The Sphinx is a creature with the head of a woman and the body of a lion that often appears in Greek mythology. Though the Sphinx Wine Restaurant shares it name with a mythological creature, the artistry with which the staff presents its food is very real. At the heart of the eatery is fresh, delicious Greek dishes with a unique twist.
There is one item you will find on every menu in Greece: the Greek salad. This staple at Sphinx included traditional ingredients: juicy red and yellow cherry tomatoes, green peppers, feta cheese, black olives, crisp red onions and tangy capers. They were all fresh and tasty, likely grown in the volcanic ash -infused soil of Santorini. (The soil is said to impart produce with a rich taste.) At Sphinx, Greek salad is given an unexpected twists: the feta cheese is presented in little balls; the cucumbers come thinly sliced and curled, making for a picture perfect salad (or salata in Greek).
For another starter, you won’t go wrong with the Ratatouille, made with firm tomatoes, eggplant and light garlic. The unexpected twist: a thin, flaky Phyllo dough enveloped the Ratatouille, adding additional texture to the al dente vegetable dish.
For a main course, you might expect a Lamb chop to appear on the menu. At Sphinx, a Lamb Chump appears on the menu. The “chump” is a cut of lamb taken from the animal’s rump where the hind legs meet the loins. Lamb is often served with some variation of potatoes. However, at Sphinx the lamb chump comes on a bed of Barley. A bit of tzatziki sauce with dill adorned the plate. The lamb was extremely plump and lean. Our hostess explained that it was extremely tender after being prepared with the sous vide method for several hours.
If you like a thick, white, meaty fish, try the Grouper Fillet. It was cooked to perfection and accompanied by tangy artichoke hearts. The dish was lightly dressed with an extra Virgin olive oil and dill sauce.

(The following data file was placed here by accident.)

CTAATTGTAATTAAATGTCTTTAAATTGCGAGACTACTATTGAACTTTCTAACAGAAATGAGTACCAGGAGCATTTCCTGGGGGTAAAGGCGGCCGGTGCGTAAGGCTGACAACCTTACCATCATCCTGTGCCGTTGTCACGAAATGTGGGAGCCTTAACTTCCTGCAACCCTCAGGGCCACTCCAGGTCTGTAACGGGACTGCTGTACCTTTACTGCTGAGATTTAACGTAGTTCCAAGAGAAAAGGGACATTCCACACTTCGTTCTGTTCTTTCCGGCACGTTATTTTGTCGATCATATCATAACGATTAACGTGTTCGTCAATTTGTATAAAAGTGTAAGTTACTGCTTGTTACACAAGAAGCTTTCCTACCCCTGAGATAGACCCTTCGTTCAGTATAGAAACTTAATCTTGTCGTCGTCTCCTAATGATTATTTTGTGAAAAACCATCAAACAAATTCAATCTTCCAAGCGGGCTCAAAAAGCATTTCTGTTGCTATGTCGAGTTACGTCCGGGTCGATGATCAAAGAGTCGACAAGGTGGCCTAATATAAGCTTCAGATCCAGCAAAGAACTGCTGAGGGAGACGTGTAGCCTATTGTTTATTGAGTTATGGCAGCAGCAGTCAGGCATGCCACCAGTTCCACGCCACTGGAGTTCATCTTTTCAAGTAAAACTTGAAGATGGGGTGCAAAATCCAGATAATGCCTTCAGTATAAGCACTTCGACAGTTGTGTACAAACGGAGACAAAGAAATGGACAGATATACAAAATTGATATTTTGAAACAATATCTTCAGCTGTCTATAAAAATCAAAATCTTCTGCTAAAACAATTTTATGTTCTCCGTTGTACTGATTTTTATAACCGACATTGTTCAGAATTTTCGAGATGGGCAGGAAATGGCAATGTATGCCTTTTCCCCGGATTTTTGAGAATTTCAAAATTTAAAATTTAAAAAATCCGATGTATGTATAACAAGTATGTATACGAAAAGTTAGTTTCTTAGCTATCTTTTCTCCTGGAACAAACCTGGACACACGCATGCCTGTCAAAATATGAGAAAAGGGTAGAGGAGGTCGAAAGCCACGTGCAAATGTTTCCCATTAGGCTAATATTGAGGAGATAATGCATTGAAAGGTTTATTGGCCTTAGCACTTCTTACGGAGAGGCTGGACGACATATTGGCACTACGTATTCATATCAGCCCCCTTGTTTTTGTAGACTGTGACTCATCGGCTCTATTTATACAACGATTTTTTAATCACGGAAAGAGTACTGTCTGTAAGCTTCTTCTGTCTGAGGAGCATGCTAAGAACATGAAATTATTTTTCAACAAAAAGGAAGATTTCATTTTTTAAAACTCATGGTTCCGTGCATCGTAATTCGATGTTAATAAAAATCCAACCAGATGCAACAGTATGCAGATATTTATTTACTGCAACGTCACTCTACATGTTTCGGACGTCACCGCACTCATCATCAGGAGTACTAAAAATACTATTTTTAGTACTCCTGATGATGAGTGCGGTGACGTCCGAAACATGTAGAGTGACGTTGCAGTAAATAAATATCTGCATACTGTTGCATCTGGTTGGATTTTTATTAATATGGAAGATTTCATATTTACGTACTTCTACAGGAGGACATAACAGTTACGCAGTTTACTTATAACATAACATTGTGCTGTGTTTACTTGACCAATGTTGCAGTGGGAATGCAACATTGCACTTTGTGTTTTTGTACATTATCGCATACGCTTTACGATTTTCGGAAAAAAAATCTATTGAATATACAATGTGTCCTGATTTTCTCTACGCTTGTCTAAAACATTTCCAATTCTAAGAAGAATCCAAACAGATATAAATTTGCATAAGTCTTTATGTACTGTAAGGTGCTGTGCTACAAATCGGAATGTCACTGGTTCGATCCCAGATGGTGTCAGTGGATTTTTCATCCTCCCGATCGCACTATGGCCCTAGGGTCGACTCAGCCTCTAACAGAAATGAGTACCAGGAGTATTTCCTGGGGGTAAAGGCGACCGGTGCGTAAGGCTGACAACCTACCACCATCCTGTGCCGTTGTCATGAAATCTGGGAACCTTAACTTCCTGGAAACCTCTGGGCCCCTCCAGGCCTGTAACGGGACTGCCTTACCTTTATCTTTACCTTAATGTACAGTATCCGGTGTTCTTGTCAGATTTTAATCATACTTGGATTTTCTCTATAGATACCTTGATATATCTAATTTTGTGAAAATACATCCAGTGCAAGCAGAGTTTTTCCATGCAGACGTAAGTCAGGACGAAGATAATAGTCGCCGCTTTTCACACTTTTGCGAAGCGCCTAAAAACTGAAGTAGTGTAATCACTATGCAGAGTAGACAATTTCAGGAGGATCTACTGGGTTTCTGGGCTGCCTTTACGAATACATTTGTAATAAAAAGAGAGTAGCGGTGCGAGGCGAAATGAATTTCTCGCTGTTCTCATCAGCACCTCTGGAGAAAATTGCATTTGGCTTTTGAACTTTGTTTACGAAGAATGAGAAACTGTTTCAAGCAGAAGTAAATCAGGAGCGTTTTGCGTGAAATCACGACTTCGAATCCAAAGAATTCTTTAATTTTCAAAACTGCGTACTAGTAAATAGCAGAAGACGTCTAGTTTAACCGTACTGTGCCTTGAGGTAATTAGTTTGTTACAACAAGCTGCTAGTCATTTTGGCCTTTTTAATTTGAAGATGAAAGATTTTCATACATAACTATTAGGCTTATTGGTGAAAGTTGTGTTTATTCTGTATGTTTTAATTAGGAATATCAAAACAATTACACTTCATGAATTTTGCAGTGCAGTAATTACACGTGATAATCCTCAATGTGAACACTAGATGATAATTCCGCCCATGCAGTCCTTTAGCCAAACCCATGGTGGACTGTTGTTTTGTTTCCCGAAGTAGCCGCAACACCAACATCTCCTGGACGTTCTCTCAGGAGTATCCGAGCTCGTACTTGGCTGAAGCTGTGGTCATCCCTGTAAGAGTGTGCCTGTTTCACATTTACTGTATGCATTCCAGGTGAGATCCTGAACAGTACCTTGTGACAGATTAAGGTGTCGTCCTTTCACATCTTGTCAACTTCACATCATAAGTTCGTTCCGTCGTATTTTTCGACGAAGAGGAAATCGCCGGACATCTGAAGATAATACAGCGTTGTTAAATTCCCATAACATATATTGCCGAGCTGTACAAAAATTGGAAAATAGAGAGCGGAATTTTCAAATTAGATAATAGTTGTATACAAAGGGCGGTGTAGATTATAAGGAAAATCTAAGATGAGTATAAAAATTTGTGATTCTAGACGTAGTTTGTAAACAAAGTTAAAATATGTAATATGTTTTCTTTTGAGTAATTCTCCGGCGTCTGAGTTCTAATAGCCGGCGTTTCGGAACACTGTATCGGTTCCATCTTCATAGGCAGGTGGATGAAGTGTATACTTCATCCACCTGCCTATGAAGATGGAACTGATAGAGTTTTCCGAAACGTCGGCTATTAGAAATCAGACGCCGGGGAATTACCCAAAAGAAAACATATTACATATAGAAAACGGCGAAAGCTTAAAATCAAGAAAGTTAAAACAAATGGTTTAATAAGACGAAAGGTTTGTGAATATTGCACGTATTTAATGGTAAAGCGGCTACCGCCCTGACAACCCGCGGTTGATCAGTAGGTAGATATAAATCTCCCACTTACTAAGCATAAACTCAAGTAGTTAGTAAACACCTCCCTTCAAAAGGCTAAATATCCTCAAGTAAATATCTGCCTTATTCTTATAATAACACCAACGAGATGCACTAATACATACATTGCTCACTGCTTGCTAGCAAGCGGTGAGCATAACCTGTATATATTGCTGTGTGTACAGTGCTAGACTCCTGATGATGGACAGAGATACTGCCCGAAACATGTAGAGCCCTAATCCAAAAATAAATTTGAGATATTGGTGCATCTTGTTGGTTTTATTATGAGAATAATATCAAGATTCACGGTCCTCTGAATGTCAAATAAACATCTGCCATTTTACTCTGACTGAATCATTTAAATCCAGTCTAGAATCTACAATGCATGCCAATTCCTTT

For the grouper, the hostess suggested a white Santorini wine made mostly from the variety of grape called Assyrtiko. The name of the wine: “34,” acknowledging the 34 centuries of wine-making tradition in Santorini. It was rich and dry with citrus aromas. It would likely please Dionysus, considered the Greek god of wine.
For dessert: Halva ice cream came atop Baklava. However, in this interpretation the phyllo dough came in strips strategically placed atop the ice cream. walnuts seasoned with honey, formed a crunchy foundation for the cool, sweet treat.
As a courtesy, our waiter Kostas presented us with a sweet liquer called Vinsanto. He explained that the orange-red dessert is made in Santorini from sun-dried grapes. Honey is added and the drink matures in barrels for about three years to produce a sweet drink with only five percent alcohol.
The dessert wine was the perfect way to wrap up a delightful meal that might leave the Greek gods satiated.
That’s the Lowdown.
For a great meal on the nearby Cyclade Island of Mykonos, try Jackie O Beach Club